Just as it says, this book is mostly about the author's Confederate kinfolk. As she says, it's easier to find out information about them. A lot of them left diaries and letters. I kept waiting to learn more about her tremendous great-grandmother, but by the end of the book, I realized that it truly was about her white kinfolk. She'll have to write another book to detail the story of her black kinfolk. I was fascinated by this book because I have relatives of that same era that I am trying to find out about, but there is so little documentation. Only one of my great grandparents could read and write. He was a Union soldier, but since his future wife could not read or write, there would have been no point in him writing to her, and so there are no existing letters from him to her from which we could learn about their experiences at the time.

This book goes into great detail about the comings and goings of her white ancestors, at least some of whom tried to write "family" histories. Of course, they made little direct acknowledgement, or at least written acknowledgement, of their non-white kin, namely the author's grandmother.

I love family pictures. Unfortunately, we don't have pictures of some of the people in our family that I would most like to see. There are pictures of the author's white kin, and of her great grandmother, and oblique references to her by the white kin, but it is difficult to document the story of people who were prevented and penalized from reading and writing. The oral history died with the participants, and some stories that were passed down sometimes went no further than a hearer who declined to pass those stories on. This, for me, is one of the saddest legacies of American slavery.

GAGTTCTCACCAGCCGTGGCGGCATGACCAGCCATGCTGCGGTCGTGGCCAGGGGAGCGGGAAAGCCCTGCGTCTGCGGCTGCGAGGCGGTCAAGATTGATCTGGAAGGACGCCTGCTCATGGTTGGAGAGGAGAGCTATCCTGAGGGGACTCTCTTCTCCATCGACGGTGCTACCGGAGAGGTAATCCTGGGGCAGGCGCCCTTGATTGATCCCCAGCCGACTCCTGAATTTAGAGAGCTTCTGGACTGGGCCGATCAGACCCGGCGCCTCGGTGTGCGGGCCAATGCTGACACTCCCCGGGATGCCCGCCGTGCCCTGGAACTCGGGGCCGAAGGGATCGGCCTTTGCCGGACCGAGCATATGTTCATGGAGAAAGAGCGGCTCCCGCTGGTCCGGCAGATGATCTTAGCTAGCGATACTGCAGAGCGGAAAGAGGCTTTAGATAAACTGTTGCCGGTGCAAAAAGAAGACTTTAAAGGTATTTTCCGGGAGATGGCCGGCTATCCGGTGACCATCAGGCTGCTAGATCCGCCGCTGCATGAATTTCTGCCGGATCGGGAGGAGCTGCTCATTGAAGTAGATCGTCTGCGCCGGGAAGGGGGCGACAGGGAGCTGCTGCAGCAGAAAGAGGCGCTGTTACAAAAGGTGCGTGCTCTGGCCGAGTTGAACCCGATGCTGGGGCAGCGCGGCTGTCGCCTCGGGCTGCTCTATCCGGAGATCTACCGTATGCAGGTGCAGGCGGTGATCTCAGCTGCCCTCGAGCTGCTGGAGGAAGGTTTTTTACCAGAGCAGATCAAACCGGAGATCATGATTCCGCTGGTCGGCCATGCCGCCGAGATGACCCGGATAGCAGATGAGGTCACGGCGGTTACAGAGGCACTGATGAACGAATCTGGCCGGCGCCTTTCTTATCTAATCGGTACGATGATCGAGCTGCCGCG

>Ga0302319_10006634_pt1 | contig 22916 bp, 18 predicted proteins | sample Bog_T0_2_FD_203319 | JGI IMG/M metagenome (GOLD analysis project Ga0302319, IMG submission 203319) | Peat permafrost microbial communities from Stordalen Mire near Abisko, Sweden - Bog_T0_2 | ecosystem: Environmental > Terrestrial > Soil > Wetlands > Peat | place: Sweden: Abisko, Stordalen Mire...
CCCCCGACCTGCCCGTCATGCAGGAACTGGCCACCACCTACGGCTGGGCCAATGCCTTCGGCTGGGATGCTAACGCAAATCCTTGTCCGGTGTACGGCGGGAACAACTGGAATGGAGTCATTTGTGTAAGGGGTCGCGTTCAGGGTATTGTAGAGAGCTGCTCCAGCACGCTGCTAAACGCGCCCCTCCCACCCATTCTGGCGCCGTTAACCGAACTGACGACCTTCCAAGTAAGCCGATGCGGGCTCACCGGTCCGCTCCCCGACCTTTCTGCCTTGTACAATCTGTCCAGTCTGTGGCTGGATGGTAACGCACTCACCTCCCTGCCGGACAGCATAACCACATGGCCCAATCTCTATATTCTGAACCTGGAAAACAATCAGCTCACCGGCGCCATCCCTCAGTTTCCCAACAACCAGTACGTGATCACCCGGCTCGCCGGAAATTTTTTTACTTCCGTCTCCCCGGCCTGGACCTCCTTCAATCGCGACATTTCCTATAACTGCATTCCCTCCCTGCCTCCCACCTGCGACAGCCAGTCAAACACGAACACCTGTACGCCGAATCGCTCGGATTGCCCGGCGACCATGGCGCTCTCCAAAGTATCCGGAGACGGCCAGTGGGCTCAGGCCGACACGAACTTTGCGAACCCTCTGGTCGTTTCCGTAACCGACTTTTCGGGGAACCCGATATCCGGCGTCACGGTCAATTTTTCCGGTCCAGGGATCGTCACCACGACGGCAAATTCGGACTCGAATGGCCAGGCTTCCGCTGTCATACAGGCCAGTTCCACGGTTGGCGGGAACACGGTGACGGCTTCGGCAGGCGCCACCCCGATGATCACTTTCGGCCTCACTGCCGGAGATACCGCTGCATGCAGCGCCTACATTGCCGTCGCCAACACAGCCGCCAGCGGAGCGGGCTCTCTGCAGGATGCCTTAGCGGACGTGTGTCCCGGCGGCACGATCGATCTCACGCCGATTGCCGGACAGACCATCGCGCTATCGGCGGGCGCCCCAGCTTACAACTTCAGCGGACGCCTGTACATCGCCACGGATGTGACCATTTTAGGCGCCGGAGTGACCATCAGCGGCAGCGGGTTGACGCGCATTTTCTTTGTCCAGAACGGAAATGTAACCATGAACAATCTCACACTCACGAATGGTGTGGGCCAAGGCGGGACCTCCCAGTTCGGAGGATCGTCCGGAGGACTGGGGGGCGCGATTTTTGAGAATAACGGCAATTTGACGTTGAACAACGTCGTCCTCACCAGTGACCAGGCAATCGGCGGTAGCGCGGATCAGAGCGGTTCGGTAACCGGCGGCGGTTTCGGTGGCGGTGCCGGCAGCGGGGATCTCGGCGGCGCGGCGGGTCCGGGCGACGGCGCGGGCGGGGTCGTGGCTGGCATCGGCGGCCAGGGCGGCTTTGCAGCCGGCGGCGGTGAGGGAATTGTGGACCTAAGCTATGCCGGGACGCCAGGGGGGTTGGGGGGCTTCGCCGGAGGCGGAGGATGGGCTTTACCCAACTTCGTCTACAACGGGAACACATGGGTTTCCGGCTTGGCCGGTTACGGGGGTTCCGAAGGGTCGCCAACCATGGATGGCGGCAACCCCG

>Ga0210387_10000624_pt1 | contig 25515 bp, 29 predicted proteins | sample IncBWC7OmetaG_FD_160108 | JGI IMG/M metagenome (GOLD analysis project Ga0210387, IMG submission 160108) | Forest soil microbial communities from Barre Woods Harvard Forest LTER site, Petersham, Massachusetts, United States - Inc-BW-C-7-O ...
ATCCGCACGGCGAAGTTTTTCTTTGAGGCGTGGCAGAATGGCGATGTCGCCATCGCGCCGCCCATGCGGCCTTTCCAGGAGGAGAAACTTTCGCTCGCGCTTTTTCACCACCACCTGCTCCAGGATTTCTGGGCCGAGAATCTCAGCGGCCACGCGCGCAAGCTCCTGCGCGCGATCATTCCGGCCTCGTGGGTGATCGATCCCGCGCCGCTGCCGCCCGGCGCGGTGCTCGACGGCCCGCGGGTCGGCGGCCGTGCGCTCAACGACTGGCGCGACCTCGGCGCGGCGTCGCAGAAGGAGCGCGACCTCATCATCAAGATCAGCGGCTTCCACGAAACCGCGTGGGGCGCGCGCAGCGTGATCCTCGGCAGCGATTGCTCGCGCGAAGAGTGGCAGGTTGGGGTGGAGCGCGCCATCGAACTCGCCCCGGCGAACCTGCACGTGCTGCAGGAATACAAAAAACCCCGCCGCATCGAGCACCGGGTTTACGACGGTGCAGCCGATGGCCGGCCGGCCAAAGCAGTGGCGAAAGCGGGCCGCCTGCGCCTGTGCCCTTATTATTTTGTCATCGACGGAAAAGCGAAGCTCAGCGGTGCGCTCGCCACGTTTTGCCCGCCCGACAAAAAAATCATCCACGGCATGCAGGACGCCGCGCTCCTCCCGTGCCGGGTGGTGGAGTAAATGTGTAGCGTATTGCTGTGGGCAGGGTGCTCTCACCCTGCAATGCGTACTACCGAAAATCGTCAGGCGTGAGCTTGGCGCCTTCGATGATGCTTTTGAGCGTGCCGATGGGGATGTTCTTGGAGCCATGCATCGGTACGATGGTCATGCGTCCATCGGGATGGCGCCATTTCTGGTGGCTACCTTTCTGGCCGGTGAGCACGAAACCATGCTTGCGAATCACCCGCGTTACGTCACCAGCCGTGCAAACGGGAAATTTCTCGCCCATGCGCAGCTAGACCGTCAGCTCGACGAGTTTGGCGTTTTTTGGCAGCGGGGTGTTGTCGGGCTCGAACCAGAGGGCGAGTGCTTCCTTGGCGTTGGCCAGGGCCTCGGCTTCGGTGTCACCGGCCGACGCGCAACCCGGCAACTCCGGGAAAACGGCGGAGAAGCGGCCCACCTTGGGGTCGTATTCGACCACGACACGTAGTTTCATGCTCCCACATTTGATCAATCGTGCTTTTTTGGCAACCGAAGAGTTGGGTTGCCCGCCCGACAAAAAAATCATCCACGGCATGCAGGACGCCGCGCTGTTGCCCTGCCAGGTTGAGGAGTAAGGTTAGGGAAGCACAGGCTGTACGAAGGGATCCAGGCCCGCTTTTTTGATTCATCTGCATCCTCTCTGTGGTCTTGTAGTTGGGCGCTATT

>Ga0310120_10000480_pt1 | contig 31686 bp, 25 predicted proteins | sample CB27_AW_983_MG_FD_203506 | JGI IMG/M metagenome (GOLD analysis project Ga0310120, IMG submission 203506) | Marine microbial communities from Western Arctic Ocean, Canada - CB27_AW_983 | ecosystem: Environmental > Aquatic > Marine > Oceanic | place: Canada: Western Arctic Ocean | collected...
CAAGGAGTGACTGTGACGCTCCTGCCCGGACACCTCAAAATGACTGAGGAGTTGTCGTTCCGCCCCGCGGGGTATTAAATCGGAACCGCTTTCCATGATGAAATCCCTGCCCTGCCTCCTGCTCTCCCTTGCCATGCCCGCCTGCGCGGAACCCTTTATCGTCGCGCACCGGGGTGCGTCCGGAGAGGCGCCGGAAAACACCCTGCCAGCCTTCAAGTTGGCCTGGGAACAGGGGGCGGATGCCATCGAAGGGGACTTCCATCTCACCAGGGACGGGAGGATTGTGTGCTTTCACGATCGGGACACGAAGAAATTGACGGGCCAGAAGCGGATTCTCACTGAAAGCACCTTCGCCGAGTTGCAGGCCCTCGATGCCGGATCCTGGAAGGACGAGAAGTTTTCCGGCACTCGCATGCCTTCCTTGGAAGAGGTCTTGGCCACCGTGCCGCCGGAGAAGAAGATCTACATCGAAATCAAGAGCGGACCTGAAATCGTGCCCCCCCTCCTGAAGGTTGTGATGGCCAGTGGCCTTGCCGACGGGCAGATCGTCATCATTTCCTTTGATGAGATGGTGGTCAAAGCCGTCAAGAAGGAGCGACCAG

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6 of 6 people found the following review helpful By Shannon E. Gibney on July 13, 2006
Format: Hardcover
When most of us think about Black liberation struggles, the first thing that comes to mind is the American Civil Rights Movement of the `50s and `60s. Numerous women and men used their creativity and ingenuity to challenge nefarious Jim Crow laws and the de facto segregation that permeated every aspect of life in this country. In doing so, they often endangered their lives, and the lives of those who loved them - a risk they deemed ultimately worth the reward of social, political and economic equality they were fighting for.

Although this is a period of history which certainly deserves our attention, writer Thulani Davis suggests that the history of American Reconstruction is just as, or even more deserving of study, because of the world that the newly freedmen and freedwoman tried to form, against opposition that was many times more formidable and vicious than that of their descendants a century later.

In her new book, My Confederate Kinfolk: A Twenty-first Century Freedwoman Discovers Her Roots, Davis writes, "The first women and men to walk away from bondage reinvented the race, redefined the terms of American citizenship, and spread the blend of African and EuroAmerican culture created in bondage in the American South. Never has one group of people acted on such a large scale in so many regions of the country at once to push the society to honor its foundational principles. They taught the rest of us how to do it and yet there is no cultural memory of those millions," (pg. 6).
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3 of 4 people found the following review helpful By Midwest Book Review on June 24, 2006
Format: Hardcover
When author Thulani Davis' grandmother died in 1971, she was writing a novel about her Mississippi cotton farmer parents. Her grandmother left a photo and writings, prompting Davis to look for the 'white folk' in her family: a genealogical odyssey which was to uncover many riches. MY CONFEDERATE KINFOLK is at once a memoir and a history: it tells of a journey across the South to uncover truths, connections, and a rich set of roots, and reveals many political insights as well.

Diane C. Donovan

California Bookwatch